For more information see: Dexafit – How it Works

 

Orthopedic Prosthetic Assessment

    • Our orthopedic DXA software can provides accurate measurement of the total and regional periprosthetic bone mineral density after a total hip arthroplasty. This method has been shown to be useful in evaluation of the redistribution of mechanical forces around the hip joint following implantation of a prosthesis, and in assessment of how the proximal femur remodels around the implant.
      Source: Nordic Orthopedic Federation

 

Imaging

Imaging at Outreach Clinics:

North Country Medical Clinic in Eureka:

  • Digital X-Ray
  • Mobile Ultrasound operated by a North Valley Hospital sonographer on Mondays and Thursdays.

North Valley Professional Center in Columbia Falls:

  • General radiology services for extremities, chest, abdomen and spine.
  • Regardless of where your doctor or health care provider is located, you can have your X-ray performed at this location.
  • The hours are 8:30 am to 5 pm (closed from 12-1 pm) Monday through Friday.
  • Ultrasound available on Tuesdays.

Glacier Maternity in Kalispell:

  • Ultrasound available on Wednesdays

 

 

Patient Preparations:

Patient Preparations for CT Scans

For all exams, please check in at the north or south hospital Admitting desk 10-15 minutes prior to your exam.

Upper Abdomen, Complete Abdomen (Abdomen and Pelvis)

You will be given a a Barium Mixture so that the Radiologists can evaluate your digestive system more accurately. It is called Readi-Cat 2. For an exam of your upper abdomen you will be given one bottle of Readi-Cat 2. Shake READI-CAT 2 well before drinking.. Drink 10 oz. (two-thirds) of a bottle of READI-CAT one hour prior to exam. Bring remaining READI-CAT with you to your exam. For an exam of your Abdomen and Pelvis you will be given 2 bottles. Drink the first bottle 2 hours before your exam and 10 oz. (two-thirds) of a bottle one hour before your exam and bring the remainder with you.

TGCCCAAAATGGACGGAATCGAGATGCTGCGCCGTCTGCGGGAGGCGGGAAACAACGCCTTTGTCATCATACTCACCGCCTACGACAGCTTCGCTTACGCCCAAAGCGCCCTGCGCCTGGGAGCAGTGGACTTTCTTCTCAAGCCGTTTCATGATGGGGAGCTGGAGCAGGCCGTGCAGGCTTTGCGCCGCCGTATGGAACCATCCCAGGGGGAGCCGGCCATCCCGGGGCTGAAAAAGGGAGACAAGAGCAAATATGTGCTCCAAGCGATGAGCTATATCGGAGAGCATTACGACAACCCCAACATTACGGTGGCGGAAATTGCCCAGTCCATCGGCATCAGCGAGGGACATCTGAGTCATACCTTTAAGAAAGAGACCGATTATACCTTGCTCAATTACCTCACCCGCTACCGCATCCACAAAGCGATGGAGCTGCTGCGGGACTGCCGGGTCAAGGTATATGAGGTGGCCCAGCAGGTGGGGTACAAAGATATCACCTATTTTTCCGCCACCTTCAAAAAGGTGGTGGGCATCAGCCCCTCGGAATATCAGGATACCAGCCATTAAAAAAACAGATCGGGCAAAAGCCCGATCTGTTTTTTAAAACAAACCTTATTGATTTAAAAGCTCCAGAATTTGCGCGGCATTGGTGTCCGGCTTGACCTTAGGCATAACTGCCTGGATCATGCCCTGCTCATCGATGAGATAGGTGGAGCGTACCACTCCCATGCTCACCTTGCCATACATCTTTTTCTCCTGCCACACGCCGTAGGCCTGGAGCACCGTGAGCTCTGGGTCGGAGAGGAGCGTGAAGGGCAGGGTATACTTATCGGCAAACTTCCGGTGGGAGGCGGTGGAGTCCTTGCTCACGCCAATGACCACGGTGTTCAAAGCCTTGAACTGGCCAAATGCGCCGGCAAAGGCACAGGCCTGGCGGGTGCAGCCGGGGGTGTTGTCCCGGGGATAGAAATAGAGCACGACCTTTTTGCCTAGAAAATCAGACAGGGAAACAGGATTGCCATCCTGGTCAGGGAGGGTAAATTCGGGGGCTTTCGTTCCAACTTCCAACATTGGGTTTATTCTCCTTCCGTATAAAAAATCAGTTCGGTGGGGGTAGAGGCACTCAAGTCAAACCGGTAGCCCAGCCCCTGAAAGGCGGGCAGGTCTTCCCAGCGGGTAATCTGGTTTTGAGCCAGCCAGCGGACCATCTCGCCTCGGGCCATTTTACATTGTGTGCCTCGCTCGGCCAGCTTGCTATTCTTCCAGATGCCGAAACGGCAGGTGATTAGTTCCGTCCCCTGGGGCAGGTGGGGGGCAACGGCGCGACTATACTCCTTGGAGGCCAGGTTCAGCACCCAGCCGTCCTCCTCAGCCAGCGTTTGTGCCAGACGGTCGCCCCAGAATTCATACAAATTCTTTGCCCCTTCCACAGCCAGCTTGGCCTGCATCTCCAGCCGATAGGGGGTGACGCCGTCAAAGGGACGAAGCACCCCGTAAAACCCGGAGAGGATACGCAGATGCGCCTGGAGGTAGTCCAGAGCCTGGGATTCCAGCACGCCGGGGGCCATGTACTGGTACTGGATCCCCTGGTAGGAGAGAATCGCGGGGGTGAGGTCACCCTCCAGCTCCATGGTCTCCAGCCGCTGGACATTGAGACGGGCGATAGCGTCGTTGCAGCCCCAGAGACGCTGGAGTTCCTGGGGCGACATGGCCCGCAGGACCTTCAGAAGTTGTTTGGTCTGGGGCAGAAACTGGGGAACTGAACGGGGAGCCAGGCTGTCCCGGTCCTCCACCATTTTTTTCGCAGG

Chest/Sinus/Head

No preparation is needed.

Patient Preparations for Radiology

For all exams, please check in at the north or south hospital Admitting desk 10-15 minutes prior to your exam.

 

Upper GI or Small Bowel Follow-Through

Nothing to eat or drink after midnight.

 

Barium Enema

Eat according to the following schedule the day before your exam. You may take your regular medications with water. ***NOTE: The amount of fluid taken is very important to this exam. Drink at least 8 oz. of clear liquids every hour.

 

12:00 noon (lunch)-

Broth, strained fruit juice, jello, coffee or tea – NO MILK or CREAM

 

1:00 pm-

1 bottle Magnesium Citrate 8 oz. clear liquids per hour until bedtime

 

3:30 pm-

3 Dulcolax tablets with full glass of water

 

5:00 pm-

Clear liquids for supper

 

12:00 midnight-

Nothing to eat or drink (NPO) after midnight

Patient Preparations for Ultrasound

For all exams, please check in at the north or south hospital Admitting desk 10-15 minutes prior to your exam.

 

Upper Abdomen

No food or drink after midnight. This can be one of several specific exams such as spleen, kidney, liver, gallbladder or pancreas. These exams will be scheduled in the morning.

 

Pelvic and OB

Drink 1 quart (32 oz.) of water 1 hour prior to exam and “hold it”. You need a full bladder for this exam.

 

Renal (Kidney)

If this is the only exam you are having, no food or drink after midnight and drink one 8 oz. glass of water 45 minutes prior to exam.

 

Renal Artery

You may drink clear liquids, but no food, after midnight.

 

Aorta

If this is the only exam you are having, no food or drink after midnight.